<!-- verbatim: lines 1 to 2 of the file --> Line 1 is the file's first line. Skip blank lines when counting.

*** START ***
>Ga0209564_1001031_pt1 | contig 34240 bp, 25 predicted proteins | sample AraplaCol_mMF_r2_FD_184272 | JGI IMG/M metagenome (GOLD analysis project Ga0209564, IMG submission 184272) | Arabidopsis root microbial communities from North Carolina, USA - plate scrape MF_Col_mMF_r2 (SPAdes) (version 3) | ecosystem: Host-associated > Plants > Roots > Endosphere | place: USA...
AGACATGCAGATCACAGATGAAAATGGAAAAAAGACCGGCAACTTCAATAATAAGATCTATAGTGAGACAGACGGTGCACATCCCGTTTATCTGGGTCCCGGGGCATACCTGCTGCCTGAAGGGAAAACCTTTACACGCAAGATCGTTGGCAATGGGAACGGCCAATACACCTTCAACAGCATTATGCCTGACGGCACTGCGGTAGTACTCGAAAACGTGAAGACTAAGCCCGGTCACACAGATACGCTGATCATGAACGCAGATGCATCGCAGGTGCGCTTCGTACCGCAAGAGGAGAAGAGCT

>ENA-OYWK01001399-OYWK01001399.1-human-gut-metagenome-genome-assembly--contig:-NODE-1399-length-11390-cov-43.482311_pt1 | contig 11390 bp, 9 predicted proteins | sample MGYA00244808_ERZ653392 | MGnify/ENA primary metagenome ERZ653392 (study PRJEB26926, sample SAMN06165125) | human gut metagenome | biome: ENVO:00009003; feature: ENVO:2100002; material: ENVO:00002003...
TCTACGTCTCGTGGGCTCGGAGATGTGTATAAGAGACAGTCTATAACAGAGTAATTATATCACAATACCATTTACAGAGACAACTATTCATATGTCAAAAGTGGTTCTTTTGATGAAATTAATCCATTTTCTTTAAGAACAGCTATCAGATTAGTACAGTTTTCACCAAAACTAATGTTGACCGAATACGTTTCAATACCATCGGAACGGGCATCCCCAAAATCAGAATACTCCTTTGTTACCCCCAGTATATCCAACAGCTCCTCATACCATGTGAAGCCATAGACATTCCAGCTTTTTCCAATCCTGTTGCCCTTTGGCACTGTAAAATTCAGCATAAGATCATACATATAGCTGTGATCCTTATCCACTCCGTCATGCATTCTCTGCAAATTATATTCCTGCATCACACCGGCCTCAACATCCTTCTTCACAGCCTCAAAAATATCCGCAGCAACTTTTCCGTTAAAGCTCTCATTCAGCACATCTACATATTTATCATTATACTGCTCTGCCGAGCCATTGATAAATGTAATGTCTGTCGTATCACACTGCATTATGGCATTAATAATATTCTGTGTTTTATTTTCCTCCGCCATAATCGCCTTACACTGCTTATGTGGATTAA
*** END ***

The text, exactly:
>Ga0209564_1001031_pt1 | contig 34240 bp, 25 predicted proteins | sample AraplaCol_mMF_r2_FD_184272 | JGI IMG/M metagenome (GOLD analysis project Ga0209564, IMG submission 184272) | Arabidopsis root microbial communities from North Carolina, USA - plate scrape MF_Col_mMF_r2 (SPAdes) (version 3) | ecosystem: Host-associated > Plants > Roots > Endosphere | place: USA...
AGACATGCAGATCACAGATGAAAATGGAAAAAAGACCGGCAACTTCAATAATAAGATCTATAGTGAGACAGACGGTGCACATCCCGTTTATCTGGGTCCCGGGGCATACCTGCTGCCTGAAGGGAAAACCTTTACACGCAAGATCGTTGGCAATGGGAACGGCCAATACACCTTCAACAGCATTATGCCTGACGGCACTGCGGTAGTACTCGAAAACGTGAAGACTAAGCCCGGTCACACAGATACGCTGATCATGAACGCAGATGCATCGCAGGTGCGCTTCGTACCGCAAGAGGAGAAGAGCT